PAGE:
Instead of continuing to pass them by, the veteran marathoner sprang into action so they could join her.

She contacted the shelter, got donations of running gear, and in July 2007 the “Back On My Feet” running club hit the streets.

The first day, Mahlum led nine shelter residents in a mile-long run. Today, Back on My Feet has teams in three Philadelphia shelters, including 54 homeless members and more than 250 volunteers. The group has logged more than 5,000 miles.

Requirements for shelter residents to join are simple — they must live in an affiliated facility and be clean and sober for 30 days. Members receive new shoes and running clothes, and teams run together three times a week between 5:30 and 6 a.m.

The runners are diverse — doctors, janitors, students and shelter residents — but such distinctions aren’t apparent.

“All you can tell is who’s the fastest,” says Mahlum. “You can’t tell who’s homeless and who’s not.”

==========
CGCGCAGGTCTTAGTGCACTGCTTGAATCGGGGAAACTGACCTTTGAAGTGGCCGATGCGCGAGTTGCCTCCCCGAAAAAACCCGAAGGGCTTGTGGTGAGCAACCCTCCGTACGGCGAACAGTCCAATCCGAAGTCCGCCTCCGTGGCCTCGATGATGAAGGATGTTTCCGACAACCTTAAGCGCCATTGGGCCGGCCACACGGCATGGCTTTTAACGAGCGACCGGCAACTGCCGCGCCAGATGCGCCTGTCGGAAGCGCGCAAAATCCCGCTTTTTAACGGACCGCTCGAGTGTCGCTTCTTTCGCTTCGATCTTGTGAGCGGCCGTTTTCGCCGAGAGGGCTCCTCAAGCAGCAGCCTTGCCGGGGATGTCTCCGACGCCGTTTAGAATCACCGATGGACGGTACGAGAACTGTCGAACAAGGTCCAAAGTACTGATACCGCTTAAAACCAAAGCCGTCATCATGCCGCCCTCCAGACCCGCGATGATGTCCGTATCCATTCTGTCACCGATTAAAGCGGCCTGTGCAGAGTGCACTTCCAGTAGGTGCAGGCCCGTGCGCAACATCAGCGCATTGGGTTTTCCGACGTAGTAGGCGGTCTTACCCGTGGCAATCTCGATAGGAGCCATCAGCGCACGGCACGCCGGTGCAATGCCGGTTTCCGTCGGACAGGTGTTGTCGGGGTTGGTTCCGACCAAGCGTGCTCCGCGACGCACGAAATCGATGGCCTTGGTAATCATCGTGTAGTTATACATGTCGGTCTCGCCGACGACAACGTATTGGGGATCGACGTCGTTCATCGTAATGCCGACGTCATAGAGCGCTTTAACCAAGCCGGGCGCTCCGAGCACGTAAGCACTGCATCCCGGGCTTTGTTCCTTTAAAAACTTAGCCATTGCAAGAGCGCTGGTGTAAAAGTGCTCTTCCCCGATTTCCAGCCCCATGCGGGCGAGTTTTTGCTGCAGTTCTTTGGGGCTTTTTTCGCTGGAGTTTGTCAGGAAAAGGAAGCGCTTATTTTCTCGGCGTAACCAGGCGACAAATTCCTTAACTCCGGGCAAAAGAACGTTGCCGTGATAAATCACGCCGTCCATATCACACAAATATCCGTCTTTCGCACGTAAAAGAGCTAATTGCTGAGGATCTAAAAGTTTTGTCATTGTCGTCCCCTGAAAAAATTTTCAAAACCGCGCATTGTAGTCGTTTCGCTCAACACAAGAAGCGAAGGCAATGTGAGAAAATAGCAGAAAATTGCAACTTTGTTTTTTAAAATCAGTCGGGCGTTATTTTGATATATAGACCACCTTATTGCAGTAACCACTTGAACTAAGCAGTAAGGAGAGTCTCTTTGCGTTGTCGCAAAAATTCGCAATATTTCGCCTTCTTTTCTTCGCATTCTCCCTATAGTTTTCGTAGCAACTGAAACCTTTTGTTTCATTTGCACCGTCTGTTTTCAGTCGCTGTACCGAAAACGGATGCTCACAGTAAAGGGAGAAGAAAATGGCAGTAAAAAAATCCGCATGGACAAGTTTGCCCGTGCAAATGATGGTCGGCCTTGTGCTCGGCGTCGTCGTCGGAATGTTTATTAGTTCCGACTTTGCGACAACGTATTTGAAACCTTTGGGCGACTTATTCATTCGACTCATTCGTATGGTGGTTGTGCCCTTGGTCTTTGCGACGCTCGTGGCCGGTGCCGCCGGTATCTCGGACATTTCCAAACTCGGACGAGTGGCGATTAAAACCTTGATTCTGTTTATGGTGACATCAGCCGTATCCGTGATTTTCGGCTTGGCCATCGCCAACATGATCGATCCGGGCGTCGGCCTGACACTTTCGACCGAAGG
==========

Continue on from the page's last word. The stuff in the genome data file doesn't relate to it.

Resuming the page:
For Mahlum and others, Back On My Feet is more than a running club.

“We’re a community of support, love, respect,” she says.

Read the whole thing.

Interested in giving to BOMF?

Currently there are only programs in Philadelphia, with a pilot program beginning in Baltimore this coming March. If you are in either of these cities and would like to volunteer, go to the BOMF website and click on “How Can I Help.”

Alternatively, you can give a donation, become a “fundraiser” with your next race, or simply purchase BOMF merchandise. Again, just go to the website and click “How Can I Help.”


July 2018